Clearly, what computer programmes and systems can do is now moving inexorably up a chain of sophistication and complexity. Eventually, one imagines, what can be automated, probably will be – due to the relentless competitive pressures for efficiency and efficacy which prevail in society. Research done by Oxford University predicts that 47% of the human workforce could face replacement by computers.
Let’s briefly revisit what we mean by the terms Artificial Intelligence, the digital divide and, now, the Intelligence Divide.

Apparently, Artificial Intelligence, a branch of computer science which investigates what human capacities can be replicated and performed by computer systems, was a phrase coined in 1956 by John McCarthy at MIT. This field includes such aspects as programming computers to play games against human opponents [1], robotics, developing “expert systems” and programming computers for real-time decision-making and diagnosis, understanding and translating human languages (the ability for artificial “talk” or speech), and the area of simulating neural processes in animals and humans to map and imitate how the brain works.

This is one of my favourite definitions of AI: “The study of the modelling of human mental functions by computer programs.” [2]

The digital divide refers to the gap between those who have access to Information and Communications Technologies (ICTs), especially the Internet, and those who don’t. In effect, the digital “have-nots” are those billions living in poor and deprived social conditions who don’t have the education and skills to know what to do with digital technology and internet even if they did have access to them.

The Global Information Technology Report 2012: Living in a Hyperconnected World [3], published by the World Economic Forum, found that the BRICS countries, led by China, still lag significantly behind the ICT-driven economic competitiveness.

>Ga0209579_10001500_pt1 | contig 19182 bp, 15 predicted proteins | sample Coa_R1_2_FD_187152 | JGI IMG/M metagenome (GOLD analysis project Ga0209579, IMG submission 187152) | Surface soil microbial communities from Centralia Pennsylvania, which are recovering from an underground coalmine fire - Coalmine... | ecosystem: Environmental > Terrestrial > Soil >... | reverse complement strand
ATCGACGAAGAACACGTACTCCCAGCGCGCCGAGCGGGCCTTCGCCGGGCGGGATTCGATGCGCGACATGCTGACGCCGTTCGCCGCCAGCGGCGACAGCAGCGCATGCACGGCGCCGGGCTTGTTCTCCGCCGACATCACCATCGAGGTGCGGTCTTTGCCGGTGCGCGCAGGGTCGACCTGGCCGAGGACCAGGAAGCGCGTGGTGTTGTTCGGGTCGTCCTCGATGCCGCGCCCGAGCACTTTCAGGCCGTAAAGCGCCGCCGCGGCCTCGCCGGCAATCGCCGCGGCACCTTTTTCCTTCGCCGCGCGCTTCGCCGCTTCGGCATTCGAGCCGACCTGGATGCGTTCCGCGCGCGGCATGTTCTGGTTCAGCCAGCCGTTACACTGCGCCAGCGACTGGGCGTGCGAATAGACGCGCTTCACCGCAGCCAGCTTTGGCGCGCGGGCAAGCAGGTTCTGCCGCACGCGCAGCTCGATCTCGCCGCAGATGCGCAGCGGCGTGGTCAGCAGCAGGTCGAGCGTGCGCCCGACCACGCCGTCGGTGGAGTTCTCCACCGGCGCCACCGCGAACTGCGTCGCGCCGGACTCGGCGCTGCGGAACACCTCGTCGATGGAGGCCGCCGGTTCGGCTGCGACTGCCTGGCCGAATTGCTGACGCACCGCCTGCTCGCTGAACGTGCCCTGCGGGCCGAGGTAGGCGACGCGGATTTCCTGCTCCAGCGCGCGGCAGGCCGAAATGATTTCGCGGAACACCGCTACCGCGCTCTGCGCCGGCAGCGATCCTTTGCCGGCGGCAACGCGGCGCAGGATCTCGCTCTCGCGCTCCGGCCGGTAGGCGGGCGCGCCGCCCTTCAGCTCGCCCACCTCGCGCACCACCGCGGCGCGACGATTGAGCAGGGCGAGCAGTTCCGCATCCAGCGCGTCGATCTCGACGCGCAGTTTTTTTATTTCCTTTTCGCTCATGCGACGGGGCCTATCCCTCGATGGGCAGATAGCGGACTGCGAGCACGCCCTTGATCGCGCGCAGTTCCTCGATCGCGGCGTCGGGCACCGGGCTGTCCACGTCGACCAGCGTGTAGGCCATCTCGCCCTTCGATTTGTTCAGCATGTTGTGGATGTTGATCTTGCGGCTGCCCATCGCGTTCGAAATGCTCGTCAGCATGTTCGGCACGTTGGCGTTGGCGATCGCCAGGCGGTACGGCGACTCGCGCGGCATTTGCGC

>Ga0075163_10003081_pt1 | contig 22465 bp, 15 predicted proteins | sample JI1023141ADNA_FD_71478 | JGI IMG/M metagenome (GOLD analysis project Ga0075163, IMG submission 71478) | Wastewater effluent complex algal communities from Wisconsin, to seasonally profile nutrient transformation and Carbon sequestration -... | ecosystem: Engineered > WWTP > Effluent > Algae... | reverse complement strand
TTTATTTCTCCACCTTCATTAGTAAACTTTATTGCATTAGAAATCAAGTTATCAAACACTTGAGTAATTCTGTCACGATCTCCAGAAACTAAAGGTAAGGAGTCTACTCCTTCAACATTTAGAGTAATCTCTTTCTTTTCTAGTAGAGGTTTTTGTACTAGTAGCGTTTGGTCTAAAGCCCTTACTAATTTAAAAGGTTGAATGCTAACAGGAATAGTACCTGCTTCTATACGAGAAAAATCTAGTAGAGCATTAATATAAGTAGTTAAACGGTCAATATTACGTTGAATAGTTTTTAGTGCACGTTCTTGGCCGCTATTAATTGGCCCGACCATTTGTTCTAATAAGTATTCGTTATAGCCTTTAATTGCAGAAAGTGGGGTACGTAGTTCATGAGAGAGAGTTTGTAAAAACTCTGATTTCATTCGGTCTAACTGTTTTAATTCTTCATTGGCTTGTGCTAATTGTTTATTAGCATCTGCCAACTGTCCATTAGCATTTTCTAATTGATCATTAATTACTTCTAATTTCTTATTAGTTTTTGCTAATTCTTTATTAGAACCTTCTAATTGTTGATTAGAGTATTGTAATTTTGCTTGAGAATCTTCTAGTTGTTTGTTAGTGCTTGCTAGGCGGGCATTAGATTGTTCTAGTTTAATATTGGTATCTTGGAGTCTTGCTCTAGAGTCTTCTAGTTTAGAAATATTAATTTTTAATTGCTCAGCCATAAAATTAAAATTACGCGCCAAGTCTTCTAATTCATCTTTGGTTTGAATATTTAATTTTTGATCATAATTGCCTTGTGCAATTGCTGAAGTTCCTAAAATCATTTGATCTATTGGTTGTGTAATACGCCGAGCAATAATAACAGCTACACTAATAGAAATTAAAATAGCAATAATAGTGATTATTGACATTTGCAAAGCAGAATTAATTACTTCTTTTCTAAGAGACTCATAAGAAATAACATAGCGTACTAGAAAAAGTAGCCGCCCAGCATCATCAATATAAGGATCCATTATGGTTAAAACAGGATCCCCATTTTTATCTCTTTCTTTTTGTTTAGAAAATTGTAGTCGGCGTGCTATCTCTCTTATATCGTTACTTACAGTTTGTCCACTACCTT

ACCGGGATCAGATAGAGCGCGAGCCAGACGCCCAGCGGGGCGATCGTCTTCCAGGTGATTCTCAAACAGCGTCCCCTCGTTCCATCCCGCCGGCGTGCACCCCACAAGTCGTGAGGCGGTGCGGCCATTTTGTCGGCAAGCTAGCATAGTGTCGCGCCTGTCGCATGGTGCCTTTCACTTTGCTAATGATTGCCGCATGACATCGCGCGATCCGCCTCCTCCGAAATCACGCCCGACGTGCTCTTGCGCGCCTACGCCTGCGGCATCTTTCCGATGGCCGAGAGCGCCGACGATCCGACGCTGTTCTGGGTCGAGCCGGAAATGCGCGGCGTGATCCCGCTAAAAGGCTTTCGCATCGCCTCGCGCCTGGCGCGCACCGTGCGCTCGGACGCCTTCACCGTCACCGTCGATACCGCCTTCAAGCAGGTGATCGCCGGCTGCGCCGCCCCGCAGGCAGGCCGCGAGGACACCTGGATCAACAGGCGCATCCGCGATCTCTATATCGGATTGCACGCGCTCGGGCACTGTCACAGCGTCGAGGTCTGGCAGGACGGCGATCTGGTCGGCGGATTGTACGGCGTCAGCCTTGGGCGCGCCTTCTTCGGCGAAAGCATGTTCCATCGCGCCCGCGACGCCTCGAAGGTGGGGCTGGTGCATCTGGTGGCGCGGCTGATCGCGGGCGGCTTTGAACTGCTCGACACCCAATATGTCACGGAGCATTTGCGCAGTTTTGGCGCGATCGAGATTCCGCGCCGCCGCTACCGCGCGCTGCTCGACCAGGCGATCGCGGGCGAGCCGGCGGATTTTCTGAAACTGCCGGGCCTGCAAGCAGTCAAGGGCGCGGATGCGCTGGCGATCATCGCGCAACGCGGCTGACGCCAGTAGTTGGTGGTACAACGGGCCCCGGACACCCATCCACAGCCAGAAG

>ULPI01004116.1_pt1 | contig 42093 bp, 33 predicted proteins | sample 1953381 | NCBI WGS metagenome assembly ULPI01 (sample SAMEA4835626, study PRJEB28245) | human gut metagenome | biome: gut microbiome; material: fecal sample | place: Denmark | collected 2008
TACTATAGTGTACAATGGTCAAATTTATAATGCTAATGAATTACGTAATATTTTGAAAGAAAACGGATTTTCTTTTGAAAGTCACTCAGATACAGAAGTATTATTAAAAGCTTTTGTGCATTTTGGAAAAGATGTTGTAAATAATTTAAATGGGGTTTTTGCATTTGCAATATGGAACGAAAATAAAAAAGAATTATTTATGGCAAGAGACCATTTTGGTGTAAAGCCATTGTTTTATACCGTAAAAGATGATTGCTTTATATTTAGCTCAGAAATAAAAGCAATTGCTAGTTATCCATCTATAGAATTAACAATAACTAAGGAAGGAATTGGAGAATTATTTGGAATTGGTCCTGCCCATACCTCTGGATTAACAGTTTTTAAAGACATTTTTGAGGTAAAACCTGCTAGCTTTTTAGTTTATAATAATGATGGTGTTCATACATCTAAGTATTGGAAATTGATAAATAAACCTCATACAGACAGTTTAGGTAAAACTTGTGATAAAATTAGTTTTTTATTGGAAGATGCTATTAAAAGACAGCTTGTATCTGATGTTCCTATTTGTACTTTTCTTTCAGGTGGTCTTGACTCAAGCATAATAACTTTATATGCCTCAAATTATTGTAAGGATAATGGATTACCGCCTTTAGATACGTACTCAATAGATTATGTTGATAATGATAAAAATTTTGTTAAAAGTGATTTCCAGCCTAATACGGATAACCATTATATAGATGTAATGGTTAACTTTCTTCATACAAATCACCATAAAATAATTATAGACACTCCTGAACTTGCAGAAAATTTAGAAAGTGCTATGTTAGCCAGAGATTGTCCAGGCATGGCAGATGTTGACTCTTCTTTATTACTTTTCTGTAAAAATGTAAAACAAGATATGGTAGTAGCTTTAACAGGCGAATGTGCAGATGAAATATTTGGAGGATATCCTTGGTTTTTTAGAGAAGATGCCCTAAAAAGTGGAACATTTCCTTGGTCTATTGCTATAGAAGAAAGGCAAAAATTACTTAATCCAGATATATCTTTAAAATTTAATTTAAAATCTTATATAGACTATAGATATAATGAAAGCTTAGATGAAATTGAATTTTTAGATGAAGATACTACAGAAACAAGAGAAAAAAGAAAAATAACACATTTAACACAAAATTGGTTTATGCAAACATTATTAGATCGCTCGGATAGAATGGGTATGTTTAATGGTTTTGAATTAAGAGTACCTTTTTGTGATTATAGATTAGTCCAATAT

In 2014, The Organisation for Economic Co-operation and Development (OECD), looked into the role of education in cementing the global digital divide. The organisation concluded that in many countries, large parts of the adult population have non-existent or insufficient ICT problem-solving skills. For example, they reported, “Between 30% and 50% of the adult population in Ireland, Poland and the Slovak Republic fall into this category.” [4] Yet, as advancing societies become more knowledge-intensive, a growing number of jobs require at least basic ICT skills.

But the digital divide in the world, based on both access to ICT and the education skills to know how to use it, is only the precursor of an Intelligence Divide (ID) which, ultimately, could become an even deeper social fracture than racism has been in the world. The Intelligence Divide would be the growing gap between what human intelligence can do without computer power compared to what AI systems, computer programs and AI-enabled humans, including cyborgs, achieve across a range of intelligent activities including thinking, calculating, decision-making, perceiving, communicating and organising. The divide would be measured in terms of ratios of efficiency and effectiveness for the same activity performed respectively by humans and AI systems and cyborgs in any given social context.